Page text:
Next iOS May Add Shazam Music Discovery
From the better-late-than-never department comes news that Apple apparently will incorporate sound ID in the next version of iOS, giving Siri the ability to tell you the title of that song you're listening to and to identify the artist -- and probably sell it to you via iTunes as well. The mystery is why it took Apple so long to add this cool feature, which has been around for a while.
04/18/14 10:50 AM PT
Have you ever heard a song you never heard before while you were out and about and wished you knew its title and artist? iOS soon may be able to tell you. The next version is expected to be unveiled at the Apple Developers Conference in San Francisco in June.
Apple is working with Shazam Entertainment to incorporate into iOS 8 a feature that allows a song's title and artist to be identified from a sound grab through the microphone in an iPhone, iPad or iPod touch, according to Bloomberg.
That capability is in the apps made by Shazam for iOS and Android. It's also in the latest version of Windows Phone and Google Next.
"This is a logical next step in the evolution to iTunes," Tim Bajarin, president of Creative Strategies, told the E-Commerce Times.
"So many times a person hears a song and can't ID it -- or if they do, they might want to download it right away. This technology would allow users to get this type of info and would be a great new feature for iTunes," he said.
Goose Download Sales
The sound ID technology has been around for some time, so why has it taken Apple so long to adopt it?
"You figure they would have done this a long time ago since this a natural way to connect music you're listening to to a song you might want to buy," said Rob Enderle, president and principal analyst with the Enderle Group.
"Placing this in the OS as a core feature is something Apple should have done five or six years ago," he told the E-Commerce Times.
"It could provide an uptick in music sales," he added, but "it would have had a much bigger impact had they done it some time ago, because there are a number of products in the market now that do this."
Still, there are some advantages to users if the technology is incorporated into the operating system at this late date.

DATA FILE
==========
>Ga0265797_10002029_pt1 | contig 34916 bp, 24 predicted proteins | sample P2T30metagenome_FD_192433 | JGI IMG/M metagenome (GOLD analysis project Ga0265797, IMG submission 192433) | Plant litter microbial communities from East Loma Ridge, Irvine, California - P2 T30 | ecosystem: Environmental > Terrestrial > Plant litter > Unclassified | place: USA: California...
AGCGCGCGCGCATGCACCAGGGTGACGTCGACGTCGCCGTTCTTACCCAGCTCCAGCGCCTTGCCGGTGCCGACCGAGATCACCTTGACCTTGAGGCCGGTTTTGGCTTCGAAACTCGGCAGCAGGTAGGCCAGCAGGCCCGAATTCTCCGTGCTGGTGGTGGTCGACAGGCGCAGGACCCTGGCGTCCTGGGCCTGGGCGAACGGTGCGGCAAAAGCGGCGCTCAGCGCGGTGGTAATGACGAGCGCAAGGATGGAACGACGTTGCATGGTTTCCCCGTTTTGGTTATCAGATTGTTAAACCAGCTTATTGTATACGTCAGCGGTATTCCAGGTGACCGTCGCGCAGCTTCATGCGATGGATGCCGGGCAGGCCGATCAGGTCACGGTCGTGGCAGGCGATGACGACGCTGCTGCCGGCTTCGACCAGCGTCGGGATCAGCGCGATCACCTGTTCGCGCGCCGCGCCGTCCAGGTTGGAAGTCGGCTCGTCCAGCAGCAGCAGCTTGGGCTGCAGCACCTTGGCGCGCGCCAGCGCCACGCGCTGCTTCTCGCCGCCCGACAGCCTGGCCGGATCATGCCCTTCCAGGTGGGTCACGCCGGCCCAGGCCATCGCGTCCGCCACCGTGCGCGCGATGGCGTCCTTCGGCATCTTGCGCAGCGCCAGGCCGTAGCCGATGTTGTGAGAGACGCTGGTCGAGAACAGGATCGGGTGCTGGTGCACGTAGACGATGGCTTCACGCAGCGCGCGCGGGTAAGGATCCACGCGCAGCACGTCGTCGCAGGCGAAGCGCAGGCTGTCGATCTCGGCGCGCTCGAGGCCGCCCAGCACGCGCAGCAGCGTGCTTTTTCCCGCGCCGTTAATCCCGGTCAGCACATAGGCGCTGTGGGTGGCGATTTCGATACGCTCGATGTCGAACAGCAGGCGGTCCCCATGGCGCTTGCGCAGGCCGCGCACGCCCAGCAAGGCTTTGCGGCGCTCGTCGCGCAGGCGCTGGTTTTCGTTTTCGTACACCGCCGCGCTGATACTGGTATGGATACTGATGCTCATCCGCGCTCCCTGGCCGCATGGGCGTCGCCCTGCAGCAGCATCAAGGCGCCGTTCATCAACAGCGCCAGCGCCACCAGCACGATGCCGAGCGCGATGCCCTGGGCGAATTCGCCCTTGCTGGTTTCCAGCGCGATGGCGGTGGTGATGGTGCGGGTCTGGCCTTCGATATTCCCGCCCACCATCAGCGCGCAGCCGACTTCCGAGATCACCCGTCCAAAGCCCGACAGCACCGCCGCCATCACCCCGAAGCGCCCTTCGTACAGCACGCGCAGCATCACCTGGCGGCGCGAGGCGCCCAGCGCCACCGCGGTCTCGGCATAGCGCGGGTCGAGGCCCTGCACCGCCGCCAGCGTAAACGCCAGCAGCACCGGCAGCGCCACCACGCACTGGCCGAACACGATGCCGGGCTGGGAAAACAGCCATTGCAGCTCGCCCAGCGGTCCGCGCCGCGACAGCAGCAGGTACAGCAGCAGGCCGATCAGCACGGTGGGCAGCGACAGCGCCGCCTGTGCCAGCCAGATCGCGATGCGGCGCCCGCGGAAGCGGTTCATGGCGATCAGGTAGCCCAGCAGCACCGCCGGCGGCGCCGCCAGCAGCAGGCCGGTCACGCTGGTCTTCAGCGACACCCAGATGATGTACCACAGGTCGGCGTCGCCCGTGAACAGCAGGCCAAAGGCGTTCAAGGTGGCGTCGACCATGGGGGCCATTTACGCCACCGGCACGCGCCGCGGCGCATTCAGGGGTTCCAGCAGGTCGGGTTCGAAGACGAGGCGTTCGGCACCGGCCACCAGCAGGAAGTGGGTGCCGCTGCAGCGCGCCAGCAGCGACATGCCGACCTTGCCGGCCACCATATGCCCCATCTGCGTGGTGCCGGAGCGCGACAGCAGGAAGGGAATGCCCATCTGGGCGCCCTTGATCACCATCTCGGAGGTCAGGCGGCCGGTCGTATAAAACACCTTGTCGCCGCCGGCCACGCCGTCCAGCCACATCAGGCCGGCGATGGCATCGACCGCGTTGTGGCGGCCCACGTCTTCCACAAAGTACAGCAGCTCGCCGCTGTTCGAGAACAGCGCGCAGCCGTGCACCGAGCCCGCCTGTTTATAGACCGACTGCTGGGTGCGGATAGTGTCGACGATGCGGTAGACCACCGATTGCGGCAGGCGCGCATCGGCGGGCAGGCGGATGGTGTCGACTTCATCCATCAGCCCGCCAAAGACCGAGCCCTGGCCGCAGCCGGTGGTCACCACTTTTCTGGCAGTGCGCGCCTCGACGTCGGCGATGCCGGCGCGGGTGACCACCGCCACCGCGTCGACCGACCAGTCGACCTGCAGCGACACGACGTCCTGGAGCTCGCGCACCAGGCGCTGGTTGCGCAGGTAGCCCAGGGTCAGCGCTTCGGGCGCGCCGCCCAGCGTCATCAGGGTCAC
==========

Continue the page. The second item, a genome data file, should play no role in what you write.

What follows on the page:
"By putting it in the OS, they can make it easier to get to -- they can make it more automatic and they can tie it to Siri," Enderle said.
With revenues from music downloads being eroded by streaming services like Spotify, YouTube, Slacker and Pandora, sound ID might be a way to hold the line for download sales at the iTunes store.
Revenues from downloads declined 2.1 percent in 2013, while revenues from streaming services jumped 51.3 percent and cracked the US$1 billion mark for the first time, according to the IFPI.
Streaming Future Beachhead
"More and more, we're starting to see people subscribe to music services, so Apple has to do something to hold on to the customers in its ecosystem," Stephen Baker, an analyst with the NPD Group told the E-Commerce Times.
Although download sales accounted for more than two-thirds of the $5.9 billion in digital music sales last year, that's expected to continue to slip in coming years.
"Downloads have flattened or dropped off, so [sound ID] could be a way for Apple to prime its pump for more download sales," Gartner Vice President Michael McGuire told the E-Commerce Times.
Nevertheless, downloads won't be going away.
"People still want to own media," McGuire said. "Like vinyl, we'll always see pockets of consumers who want to own and maintain a library on a set of hard drives that's accessible across all their devices."
Apple, which owns 63 percent of the download market for music, came to the streaming party late with the launch of iTunes Radio. The service runs only on iOS 7 and above. It's free, with some advertising, but listeners are limited to choosing genres of music to hear. The service also is limited to the United States, but that could change soon.
"iTunes Radio is a beachhead for Apple's streaming future," McGuire said. "Right now, though, it's serving the purpose of letting people sample and buy music."